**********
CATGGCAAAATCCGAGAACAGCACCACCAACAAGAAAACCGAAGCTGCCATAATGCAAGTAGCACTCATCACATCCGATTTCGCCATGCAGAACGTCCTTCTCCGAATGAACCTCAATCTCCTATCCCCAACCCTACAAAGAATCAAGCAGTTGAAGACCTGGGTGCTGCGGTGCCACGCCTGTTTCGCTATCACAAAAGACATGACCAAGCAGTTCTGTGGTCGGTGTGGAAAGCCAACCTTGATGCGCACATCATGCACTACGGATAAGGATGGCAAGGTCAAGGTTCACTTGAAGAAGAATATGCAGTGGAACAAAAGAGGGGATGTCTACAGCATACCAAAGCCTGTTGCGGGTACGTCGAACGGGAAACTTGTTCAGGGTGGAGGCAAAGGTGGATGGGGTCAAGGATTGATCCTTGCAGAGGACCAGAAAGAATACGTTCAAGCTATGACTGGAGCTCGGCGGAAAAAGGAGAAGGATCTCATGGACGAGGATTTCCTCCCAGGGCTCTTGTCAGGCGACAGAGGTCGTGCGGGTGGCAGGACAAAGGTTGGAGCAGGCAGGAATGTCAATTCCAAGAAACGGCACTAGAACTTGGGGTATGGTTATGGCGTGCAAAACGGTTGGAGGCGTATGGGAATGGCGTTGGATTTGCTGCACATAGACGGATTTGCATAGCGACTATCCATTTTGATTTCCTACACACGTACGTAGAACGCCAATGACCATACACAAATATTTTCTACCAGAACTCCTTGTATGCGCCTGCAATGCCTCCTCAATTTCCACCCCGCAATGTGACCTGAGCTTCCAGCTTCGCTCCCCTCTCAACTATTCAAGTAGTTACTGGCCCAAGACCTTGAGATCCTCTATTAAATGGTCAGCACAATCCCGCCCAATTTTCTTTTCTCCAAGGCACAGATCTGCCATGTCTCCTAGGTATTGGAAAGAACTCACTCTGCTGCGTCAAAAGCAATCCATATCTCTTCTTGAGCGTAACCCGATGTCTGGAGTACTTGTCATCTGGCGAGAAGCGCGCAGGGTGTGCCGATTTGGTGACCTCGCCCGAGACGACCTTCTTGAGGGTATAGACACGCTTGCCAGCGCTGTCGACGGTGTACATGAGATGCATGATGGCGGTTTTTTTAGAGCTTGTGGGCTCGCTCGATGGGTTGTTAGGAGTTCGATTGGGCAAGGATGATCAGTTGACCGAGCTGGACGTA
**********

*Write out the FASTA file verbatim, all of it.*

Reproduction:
CATGGCAAAATCCGAGAACAGCACCACCAACAAGAAAACCGAAGCTGCCATAATGCAAGTAGCACTCATCACATCCGATTTCGCCATGCAGAACGTCCTTCTCCGAATGAACCTCAATCTCCTATCCCCAACCCTACAAAGAATCAAGCAGTTGAAGACCTGGGTGCTGCGGTGCCACGCCTGTTTCGCTATCACAAAAGACATGACCAAGCAGTTCTGTGGTCGGTGTGGAAAGCCAACCTTGATGCGCACATCATGCACTACGGATAAGGATGGCAAGGTCAAGGTTCACTTGAAGAAGAATATGCAGTGGAACAAAAGAGGGGATGTCTACAGCATACCAAAGCCTGTTGCGGGTACGTCGAACGGGAAACTTGTTCAGGGTGGAGGCAAAGGTGGATGGGGTCAAGGATTGATCCTTGCAGAGGACCAGAAAGAATACGTTCAAGCTATGACTGGAGCTCGGCGGAAAAAGGAGAAGGATCTCATGGACGAGGATTTCCTCCCAGGGCTCTTGTCAGGCGACAGAGGTCGTGCGGGTGGCAGGACAAAGGTTGGAGCAGGCAGGAATGTCAATTCCAAGAAACGGCACTAGAACTTGGGGTATGGTTATGGCGTGCAAAACGGTTGGAGGCGTATGGGAATGGCGTTGGATTTGCTGCACATAGACGGATTTGCATAGCGACTATCCATTTTGATTTCCTACACACGTACGTAGAACGCCAATGACCATACACAAATATTTTCTACCAGAACTCCTTGTATGCGCCTGCAATGCCTCCTCAATTTCCACCCCGCAATGTGACCTGAGCTTCCAGCTTCGCTCCCCTCTCAACTATTCAAGTAGTTACTGGCCCAAGACCTTGAGATCCTCTATTAAATGGTCAGCACAATCCCGCCCAATTTTCTTTTCTCCAAGGCACAGATCTGCCATGTCTCCTAGGTATTGGAAAGAACTCACTCTGCTGCGTCAAAAGCAATCCATATCTCTTCTTGAGCGTAACCCGATGTCTGGAGTACTTGTCATCTGGCGAGAAGCGCGCAGGGTGTGCCGATTTGGTGACCTCGCCCGAGACGACCTTCTTGAGGGTATAGACACGCTTGCCAGCGCTGTCGACGGTGTACATGAGATGCATGATGGCGGTTTTTTTAGAGCTTGTGGGCTCGCTCGATGGGTTGTTAGGAGTTCGATTGGGCAAGGATGATCAGTTGACCGAGCTGGACGTA